Teachers line up for hours in Madrid for virus test
Thousands of teachers lined up for hours in Madrid on Wednesday to be tested for the coronavirus before the start of the new school term next week as concern mounts over a spike in infections.
The regional government of Madrid, which is responsible for education and health care, summoned teachers on Tuesday night to be tested at several schools, prompting accusations of a lack of planning.
At least 5,000 people lined up outside the Virgen de Paloma high school in western Madrid on Wednesday afternoon, according to police at the scene.
Eva Minerva, a primary school teacher who waited for over four hours under a blazing sun to be tested, said the regional government was "exposing all teachers to contamination" because of the difficulty in maintaining social distance while in the queue.
"And then we will be with the children, who can contaminate their families. It's a massacre. I understand that when families see this they tell us 'I'm not taking my child to school'," she added.
Some teachers chanted "Shame!" as they stood in line or called on the head of the regional government of Madrid, Isabel Diaz de Ayuso, to resign.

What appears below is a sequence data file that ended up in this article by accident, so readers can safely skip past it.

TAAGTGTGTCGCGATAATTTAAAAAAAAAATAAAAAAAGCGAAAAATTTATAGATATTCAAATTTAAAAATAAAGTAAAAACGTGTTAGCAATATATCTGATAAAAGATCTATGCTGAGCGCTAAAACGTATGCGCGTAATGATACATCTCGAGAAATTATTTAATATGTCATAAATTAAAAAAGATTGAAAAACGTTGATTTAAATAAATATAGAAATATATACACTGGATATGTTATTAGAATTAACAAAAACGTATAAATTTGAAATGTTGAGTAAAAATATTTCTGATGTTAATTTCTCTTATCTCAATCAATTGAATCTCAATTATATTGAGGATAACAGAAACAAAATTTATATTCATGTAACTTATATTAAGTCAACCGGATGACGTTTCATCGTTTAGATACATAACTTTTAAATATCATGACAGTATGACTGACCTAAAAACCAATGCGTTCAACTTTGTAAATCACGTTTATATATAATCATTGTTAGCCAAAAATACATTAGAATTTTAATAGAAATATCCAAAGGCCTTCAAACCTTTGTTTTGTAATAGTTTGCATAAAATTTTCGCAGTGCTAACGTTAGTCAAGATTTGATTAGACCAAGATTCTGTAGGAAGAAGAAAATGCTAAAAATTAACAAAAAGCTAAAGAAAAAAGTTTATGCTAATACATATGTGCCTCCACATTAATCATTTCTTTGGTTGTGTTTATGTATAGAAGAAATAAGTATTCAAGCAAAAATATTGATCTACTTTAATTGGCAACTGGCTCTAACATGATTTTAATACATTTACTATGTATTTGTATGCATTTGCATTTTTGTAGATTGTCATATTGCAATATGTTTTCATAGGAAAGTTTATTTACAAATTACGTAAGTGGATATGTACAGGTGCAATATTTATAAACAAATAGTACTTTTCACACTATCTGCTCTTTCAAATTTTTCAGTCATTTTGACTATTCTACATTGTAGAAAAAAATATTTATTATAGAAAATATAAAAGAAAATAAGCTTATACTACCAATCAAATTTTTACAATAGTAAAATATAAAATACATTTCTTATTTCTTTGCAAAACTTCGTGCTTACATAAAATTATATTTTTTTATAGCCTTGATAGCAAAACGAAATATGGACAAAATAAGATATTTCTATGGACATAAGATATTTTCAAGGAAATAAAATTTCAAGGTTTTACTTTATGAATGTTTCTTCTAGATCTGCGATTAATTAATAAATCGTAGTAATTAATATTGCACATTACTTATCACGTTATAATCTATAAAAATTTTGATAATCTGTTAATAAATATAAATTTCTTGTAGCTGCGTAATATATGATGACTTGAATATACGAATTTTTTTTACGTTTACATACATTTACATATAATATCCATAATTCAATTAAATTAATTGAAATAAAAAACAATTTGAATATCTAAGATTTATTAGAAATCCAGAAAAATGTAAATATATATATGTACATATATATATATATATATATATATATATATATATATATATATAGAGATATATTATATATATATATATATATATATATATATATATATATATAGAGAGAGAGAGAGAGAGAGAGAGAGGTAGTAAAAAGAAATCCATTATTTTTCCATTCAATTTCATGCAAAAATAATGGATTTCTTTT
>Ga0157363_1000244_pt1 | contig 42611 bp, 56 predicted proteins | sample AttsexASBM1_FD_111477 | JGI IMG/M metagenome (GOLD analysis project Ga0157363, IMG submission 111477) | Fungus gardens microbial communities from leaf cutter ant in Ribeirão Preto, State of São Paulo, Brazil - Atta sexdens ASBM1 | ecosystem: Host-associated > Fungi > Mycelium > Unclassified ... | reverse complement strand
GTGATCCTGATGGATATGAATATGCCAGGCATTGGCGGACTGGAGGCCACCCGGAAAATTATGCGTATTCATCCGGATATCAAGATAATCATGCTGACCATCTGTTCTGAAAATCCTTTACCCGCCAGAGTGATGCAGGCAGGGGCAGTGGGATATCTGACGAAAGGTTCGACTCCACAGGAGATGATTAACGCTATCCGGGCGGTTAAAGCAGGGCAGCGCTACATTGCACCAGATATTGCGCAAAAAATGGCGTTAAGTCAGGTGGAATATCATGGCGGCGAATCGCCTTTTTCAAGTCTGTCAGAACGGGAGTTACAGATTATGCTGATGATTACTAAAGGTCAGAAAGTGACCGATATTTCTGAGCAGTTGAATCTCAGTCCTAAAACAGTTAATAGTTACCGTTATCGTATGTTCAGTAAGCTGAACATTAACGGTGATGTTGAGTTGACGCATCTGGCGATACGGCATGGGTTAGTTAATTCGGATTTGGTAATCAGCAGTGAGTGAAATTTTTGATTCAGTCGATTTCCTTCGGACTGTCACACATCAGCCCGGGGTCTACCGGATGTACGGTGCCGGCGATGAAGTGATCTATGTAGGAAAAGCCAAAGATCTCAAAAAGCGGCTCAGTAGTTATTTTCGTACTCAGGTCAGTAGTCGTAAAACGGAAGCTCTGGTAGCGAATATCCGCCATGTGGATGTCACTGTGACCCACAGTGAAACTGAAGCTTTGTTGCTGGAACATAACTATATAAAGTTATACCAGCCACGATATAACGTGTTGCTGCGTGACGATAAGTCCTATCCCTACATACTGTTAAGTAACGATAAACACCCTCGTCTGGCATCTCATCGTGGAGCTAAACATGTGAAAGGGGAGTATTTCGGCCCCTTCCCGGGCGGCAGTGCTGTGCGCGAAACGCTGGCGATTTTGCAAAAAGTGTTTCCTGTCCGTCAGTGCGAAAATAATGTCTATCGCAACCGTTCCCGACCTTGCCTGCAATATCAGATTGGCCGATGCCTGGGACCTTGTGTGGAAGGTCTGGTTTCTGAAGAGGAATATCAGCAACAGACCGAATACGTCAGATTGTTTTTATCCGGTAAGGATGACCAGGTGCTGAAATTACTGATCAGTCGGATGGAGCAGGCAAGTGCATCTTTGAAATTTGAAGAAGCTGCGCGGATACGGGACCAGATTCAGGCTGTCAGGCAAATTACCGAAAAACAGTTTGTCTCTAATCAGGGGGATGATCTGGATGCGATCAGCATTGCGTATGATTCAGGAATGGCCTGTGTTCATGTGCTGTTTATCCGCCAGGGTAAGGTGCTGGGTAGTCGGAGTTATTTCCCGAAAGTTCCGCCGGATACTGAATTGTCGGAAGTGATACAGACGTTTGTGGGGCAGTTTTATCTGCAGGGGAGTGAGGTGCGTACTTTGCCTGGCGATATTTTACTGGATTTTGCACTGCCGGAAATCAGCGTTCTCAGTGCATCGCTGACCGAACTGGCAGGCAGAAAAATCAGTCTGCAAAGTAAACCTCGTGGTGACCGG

Teachers unions have called for several days of strikes this month to decry the "improvisation" of measures to contain the spread of COVID-19 in schools.
Carmen, a 58-year-old primary school teacher who declined to give her last name, said she was "outraged" that she was summoned at the last minute to be tested and then had to wait in a long line.
"They treat us like cattle...They make me want to cry," she added.
Spain will require all students aged six or older to wear masks when classes resume next week, and is urging them to wash their hands at least five times a day.
The country was one of the hardest-hit countries when the coronavirus struck Europe this year before a strict lockdown helped reduce the outbreak's spread.
But infections have surged since the lockdown measures were fully removed at the end of June, especially in Madrid, with the rise in infections often linked to the return of nightlife and social gatherings.
© 2020 AFP